Chavez Gives Land Titles to the Indigenous
By THAIS LEON
The Associated Press
Tuesday, August 9, 2005; 10:02 PM
KARI'NA LA ISLA, Venezuela -- Six of Venezuela's indigenous communities
received title to their ancestral lands on Tuesday in a ceremony that
Venezuela's president said reversed centuries of injustice.
President Hugo Chavez said he hoped the government would be able to turn
over titles to 15 other indigenous communities by the end of the year.
"What we're recognizing is the original ownership of these lands," Chavez
said during the ceremony. "Now no one will be able to come and trample over
you in the future."
He was joined by Kari'na Indians wearing traditional dress, face paint and
strings of colored beads.
But Chavez warned that the process of granting legal ownership must respect
Venezuela's "territorial unity," and he urged other indigenous groups not to
ask for "infinite expanses of territory."
"Don't ask me to give you the state's rights to exploit mines, to exploit
oil," Chavez said. "Before all else comes national unity."
The documents recognize land ownership by six indigenous communities with
some 4,000 people and territory covering 314,000 acres in the eastern states
of Anzoategui and Monagas.
One woman from the Kari'na community thanked Chavez, saying: "He has been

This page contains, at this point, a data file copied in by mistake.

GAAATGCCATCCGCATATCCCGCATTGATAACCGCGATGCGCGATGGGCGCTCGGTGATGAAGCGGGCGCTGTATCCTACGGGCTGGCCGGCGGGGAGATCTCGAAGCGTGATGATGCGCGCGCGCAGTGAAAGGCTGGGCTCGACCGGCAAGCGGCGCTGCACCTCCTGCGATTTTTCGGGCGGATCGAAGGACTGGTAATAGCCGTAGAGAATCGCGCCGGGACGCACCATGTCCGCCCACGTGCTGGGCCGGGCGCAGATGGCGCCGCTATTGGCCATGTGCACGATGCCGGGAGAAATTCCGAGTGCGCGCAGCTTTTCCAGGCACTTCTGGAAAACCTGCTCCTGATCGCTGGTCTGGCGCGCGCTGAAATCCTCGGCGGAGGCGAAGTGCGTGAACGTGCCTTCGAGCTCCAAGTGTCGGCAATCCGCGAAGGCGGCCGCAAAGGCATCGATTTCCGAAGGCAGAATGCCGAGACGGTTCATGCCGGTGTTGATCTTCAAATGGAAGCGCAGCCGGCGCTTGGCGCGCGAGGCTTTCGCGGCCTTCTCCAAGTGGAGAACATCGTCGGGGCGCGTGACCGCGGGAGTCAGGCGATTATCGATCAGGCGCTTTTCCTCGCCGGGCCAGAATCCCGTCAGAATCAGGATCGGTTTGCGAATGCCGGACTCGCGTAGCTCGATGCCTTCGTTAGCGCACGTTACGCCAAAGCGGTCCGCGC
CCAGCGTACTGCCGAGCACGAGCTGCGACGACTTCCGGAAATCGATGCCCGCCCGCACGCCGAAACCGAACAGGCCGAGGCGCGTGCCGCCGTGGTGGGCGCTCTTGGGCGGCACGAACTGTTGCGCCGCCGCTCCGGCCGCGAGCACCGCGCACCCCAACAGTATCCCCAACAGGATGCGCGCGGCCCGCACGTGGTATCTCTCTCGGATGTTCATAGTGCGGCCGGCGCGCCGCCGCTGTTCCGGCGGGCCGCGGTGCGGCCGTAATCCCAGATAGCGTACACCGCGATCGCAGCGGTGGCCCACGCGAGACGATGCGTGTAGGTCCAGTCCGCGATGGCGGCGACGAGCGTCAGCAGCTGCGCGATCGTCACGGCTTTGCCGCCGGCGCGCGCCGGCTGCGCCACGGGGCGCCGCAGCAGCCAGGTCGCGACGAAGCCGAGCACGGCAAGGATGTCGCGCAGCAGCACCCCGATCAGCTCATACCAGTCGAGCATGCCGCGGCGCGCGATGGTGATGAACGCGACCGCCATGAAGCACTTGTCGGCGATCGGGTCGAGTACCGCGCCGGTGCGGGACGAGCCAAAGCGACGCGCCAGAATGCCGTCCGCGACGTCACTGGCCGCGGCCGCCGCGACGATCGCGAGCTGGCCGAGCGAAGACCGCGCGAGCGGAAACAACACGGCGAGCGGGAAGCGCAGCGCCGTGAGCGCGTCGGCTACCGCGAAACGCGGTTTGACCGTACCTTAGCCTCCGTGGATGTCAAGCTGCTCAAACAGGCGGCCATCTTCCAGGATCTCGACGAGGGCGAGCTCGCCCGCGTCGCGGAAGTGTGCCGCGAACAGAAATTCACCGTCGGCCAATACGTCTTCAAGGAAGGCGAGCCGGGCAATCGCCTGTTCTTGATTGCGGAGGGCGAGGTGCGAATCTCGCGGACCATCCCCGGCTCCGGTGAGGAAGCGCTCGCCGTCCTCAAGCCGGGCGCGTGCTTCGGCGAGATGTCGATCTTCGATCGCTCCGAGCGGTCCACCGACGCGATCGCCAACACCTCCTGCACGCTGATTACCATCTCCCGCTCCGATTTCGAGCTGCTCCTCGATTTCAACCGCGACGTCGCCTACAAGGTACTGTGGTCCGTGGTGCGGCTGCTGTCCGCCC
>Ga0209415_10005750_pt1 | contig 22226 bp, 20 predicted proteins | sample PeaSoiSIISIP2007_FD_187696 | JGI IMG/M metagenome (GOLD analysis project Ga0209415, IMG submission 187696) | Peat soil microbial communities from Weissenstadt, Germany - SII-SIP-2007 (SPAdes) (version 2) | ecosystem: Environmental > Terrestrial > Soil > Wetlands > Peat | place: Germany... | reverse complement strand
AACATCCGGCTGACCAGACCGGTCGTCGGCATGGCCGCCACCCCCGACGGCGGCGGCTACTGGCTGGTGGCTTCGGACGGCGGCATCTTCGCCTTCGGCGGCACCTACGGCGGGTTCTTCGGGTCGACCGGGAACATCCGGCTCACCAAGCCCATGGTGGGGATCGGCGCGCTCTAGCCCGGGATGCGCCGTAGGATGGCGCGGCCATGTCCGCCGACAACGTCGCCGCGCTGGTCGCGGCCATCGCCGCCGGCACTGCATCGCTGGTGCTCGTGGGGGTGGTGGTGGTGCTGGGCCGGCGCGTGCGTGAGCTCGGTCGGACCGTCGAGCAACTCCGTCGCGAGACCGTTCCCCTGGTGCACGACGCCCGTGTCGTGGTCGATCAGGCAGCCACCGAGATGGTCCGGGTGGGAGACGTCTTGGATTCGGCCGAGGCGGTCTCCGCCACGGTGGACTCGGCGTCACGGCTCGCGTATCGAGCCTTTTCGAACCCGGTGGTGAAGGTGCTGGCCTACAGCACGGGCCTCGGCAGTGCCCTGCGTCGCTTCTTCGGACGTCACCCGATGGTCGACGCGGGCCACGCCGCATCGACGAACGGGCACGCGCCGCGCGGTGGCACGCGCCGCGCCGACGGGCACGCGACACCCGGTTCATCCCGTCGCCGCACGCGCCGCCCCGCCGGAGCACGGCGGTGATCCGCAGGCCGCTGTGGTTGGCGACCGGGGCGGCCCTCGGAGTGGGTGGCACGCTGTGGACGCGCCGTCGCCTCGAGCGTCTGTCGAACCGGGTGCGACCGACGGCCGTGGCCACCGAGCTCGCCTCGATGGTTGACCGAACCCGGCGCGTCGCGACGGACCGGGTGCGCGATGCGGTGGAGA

the first president who has kept his word to a people who have been stripped
of their lands."
An estimated 300,000 Venezuelans belong to 28 indigenous groups, many living
in the country's sparsely populated southeast.
South American countries have made various efforts to grant indigenous
groups legal ownership and control over their traditional territories.
In neighboring Colombia, indigenous groups in officially recognized
communities can administer justice, receive state funds and have their own
Brazil has set aside more than 12 percent of its territory for indigenous
communities, and in Peru various laws declare the rights of indigenous
groups to ancestral territory in the Amazon.
But problems have arisen in some countries as miners and loggers have moved
onto Indian lands. And in various countries, a key debate has revolved
around the state's rights to what lies underground, such as oil and mineral
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